"Planting the ivy" was a customary class day ceremony at many colleges in the late 1800s. Ivy planting ceremonies are reported for Yale,[2] Bryn Mawr,[3] and many others. Princeton's "Ivy Club" was founded in 1879.[4]

The first usage of "Ivy" in reference to a group of colleges is from sportswriter Stanley Woodward (1895-1965): "A proportion of our eastern ivy colleges are meeting little fellows another Saturday before plunging into the strife and the turmoil."[5] However, it has been noted that Stanley Woodward actually took the term from fellow New York Tribune sportswriter Caswell Adams.[6]

The first known instance of the term "Ivy League" appeared in the Christian Science Monitor on February 7, 1935.[5] Several sports-writers and other journalists used the term shortly later to refer to the older colleges, those along the northeastern seaboard of the United States, chiefly the nine institutions with origins dating from the colonial era, together with the United States Military Academy (West Point), the United States Naval Academy, and a few others. These schools were known for their long-standing traditions in intercollegiate athletics, often being the first schools to participate in such activities. However, at this time, none of these institutions made efforts to form an athletic league.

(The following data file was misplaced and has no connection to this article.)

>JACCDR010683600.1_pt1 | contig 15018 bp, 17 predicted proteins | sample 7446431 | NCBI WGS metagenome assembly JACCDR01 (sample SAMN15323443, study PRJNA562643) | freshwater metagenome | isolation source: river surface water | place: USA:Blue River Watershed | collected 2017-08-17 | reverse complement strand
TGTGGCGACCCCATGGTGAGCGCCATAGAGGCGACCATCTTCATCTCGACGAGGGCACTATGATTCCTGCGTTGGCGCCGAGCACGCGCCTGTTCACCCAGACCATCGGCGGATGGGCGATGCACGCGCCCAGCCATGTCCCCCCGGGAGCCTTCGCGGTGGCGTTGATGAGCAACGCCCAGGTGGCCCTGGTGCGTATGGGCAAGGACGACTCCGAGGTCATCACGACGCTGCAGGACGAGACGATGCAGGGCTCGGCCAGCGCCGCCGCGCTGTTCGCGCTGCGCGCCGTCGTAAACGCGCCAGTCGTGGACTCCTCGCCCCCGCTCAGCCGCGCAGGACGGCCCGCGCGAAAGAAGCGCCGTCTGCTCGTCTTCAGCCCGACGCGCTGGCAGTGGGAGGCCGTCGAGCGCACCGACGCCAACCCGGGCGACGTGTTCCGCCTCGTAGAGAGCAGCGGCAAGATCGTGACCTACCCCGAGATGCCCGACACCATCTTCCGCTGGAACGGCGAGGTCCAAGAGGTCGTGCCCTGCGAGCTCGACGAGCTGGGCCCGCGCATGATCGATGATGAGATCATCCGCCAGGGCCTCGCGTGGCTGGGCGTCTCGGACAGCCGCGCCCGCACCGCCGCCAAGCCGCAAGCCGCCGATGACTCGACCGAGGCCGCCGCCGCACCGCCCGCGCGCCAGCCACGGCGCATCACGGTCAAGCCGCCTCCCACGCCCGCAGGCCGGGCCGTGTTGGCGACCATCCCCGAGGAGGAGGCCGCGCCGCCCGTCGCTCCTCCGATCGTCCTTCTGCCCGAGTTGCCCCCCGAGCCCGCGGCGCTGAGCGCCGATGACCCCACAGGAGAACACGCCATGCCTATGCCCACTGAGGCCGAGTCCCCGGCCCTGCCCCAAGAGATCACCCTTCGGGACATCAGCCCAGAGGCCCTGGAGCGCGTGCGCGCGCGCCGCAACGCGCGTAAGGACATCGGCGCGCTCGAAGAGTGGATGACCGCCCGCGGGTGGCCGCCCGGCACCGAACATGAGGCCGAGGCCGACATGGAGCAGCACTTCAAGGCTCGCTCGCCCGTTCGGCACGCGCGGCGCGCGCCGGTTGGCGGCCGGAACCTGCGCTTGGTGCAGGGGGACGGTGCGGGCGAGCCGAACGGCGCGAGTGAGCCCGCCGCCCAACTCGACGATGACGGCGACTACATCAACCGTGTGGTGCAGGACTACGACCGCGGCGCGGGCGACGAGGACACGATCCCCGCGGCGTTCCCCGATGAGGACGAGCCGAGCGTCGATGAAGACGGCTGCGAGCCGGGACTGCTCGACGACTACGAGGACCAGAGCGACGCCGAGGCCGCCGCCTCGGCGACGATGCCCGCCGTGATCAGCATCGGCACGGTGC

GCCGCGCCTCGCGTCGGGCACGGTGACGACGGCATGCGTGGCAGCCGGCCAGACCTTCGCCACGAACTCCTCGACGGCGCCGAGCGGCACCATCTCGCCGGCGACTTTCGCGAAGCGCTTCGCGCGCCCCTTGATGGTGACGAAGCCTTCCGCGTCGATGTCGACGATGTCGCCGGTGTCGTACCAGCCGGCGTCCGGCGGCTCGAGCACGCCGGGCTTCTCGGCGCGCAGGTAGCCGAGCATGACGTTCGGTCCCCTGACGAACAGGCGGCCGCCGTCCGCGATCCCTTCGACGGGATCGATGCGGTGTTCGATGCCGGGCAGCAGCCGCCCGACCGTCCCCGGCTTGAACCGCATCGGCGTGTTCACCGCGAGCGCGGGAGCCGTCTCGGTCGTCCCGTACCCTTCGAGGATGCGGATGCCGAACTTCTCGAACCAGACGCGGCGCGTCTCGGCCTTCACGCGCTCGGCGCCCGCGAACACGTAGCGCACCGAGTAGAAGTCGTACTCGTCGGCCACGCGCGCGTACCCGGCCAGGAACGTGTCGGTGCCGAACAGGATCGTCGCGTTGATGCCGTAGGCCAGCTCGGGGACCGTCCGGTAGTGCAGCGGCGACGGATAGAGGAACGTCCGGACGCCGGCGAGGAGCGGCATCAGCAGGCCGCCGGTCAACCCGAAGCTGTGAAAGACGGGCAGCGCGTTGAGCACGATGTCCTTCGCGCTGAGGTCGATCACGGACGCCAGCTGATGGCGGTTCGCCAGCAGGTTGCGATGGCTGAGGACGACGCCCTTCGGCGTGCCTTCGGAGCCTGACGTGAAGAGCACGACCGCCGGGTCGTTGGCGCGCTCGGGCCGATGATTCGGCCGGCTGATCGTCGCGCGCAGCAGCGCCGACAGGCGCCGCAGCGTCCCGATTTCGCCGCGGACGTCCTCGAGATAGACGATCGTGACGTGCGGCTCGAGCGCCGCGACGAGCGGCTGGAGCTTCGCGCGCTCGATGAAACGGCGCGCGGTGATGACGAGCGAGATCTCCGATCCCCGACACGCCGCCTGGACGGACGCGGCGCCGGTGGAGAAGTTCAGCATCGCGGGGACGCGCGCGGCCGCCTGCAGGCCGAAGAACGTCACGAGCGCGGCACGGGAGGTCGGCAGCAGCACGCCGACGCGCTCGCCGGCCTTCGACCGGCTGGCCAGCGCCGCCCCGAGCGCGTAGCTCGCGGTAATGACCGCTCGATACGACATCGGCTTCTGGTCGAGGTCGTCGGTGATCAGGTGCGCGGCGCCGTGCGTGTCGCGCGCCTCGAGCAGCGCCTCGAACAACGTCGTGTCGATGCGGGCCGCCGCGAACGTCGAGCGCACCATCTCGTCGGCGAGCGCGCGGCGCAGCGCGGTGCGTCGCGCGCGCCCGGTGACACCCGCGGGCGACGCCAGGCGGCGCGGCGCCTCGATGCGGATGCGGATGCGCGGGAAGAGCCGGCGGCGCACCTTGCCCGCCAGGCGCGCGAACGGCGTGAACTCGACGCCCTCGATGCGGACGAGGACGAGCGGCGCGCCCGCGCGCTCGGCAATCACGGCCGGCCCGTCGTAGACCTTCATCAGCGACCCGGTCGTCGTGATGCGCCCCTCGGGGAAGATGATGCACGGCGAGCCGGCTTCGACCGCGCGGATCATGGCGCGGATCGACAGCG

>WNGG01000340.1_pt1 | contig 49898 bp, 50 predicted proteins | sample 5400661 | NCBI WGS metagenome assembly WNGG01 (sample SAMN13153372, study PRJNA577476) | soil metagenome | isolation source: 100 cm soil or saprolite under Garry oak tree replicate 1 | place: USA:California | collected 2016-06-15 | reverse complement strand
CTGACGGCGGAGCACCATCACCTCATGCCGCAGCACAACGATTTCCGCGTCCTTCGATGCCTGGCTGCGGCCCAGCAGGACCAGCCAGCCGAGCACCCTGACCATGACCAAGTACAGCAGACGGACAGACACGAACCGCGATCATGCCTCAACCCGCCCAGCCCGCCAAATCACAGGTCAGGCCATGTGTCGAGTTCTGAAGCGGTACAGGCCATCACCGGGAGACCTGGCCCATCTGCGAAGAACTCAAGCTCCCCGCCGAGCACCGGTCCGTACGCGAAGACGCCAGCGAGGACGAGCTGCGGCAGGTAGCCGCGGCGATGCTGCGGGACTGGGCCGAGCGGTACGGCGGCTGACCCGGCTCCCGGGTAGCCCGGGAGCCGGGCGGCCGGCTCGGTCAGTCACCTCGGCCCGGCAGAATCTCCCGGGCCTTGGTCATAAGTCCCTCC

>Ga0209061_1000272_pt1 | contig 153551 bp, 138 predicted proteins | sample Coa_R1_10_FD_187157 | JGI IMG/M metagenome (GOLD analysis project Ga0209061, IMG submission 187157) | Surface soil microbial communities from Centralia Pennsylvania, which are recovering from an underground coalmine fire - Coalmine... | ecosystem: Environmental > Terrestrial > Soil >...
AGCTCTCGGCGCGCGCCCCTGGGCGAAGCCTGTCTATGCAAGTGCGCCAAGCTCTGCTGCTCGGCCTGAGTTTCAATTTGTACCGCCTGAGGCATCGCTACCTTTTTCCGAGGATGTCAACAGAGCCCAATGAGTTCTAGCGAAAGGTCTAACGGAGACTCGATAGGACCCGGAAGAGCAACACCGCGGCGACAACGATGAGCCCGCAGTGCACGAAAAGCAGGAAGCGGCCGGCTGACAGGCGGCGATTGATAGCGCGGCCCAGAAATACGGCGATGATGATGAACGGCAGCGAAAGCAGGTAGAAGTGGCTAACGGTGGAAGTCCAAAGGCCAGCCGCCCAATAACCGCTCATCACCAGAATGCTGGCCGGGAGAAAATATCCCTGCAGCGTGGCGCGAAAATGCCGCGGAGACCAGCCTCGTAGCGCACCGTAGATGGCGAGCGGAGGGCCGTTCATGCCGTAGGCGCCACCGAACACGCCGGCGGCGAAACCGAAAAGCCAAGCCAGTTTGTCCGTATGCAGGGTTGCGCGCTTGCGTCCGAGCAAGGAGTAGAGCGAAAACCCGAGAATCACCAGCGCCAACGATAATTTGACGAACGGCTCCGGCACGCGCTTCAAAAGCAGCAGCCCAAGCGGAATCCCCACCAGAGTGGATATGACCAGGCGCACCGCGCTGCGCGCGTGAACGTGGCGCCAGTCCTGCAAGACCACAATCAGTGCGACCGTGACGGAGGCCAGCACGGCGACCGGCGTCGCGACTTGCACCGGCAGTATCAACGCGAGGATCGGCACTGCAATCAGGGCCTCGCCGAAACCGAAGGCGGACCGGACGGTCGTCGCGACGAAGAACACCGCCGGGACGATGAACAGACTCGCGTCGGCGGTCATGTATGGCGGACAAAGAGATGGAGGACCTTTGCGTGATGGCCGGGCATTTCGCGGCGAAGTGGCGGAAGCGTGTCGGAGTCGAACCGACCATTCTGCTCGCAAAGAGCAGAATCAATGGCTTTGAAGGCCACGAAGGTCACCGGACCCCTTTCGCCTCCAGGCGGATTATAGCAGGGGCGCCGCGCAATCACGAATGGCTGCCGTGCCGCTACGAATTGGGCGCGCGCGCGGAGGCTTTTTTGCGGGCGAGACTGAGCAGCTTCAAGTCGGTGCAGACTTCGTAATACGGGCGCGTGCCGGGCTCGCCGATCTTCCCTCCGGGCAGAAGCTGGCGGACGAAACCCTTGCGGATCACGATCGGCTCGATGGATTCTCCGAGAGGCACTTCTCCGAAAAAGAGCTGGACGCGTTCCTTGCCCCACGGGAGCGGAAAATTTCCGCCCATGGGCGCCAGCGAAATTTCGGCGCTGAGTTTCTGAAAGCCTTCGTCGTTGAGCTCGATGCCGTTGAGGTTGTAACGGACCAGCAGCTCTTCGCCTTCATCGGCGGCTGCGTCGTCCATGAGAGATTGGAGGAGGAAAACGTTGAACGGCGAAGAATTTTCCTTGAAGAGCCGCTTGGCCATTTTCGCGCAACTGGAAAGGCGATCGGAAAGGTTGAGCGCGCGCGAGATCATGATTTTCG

"Ivy League" became, like WASP, a way of referring to this elite, and elitist, class.[7]

Members

The term Ivy League is now most commonly used to refer to eight universities who formed the "Ivy League" athletic conference.[8] The eight member institutions are all located in the Northeast region of the United States and are privately owned and controlled. Undergraduate enrollments among the Ivy League schools range from about 4,000 to 14,000 (Dartmouth and Cornell respectively), making them larger than those of a typical private liberal arts college and smaller than a typical public state university. Ivy League university financial endowments are in the billions of dollars, ranging from Brown's over $2 billion to Harvard's over $30 billion, the largest financial endowment of any academic institution in the world.

Institution Location Athletic Nickname Full-time enrollment Motto
Brown University Providence, Rhode Island Bears 8,025[9] In deo speramus
("In God we hope")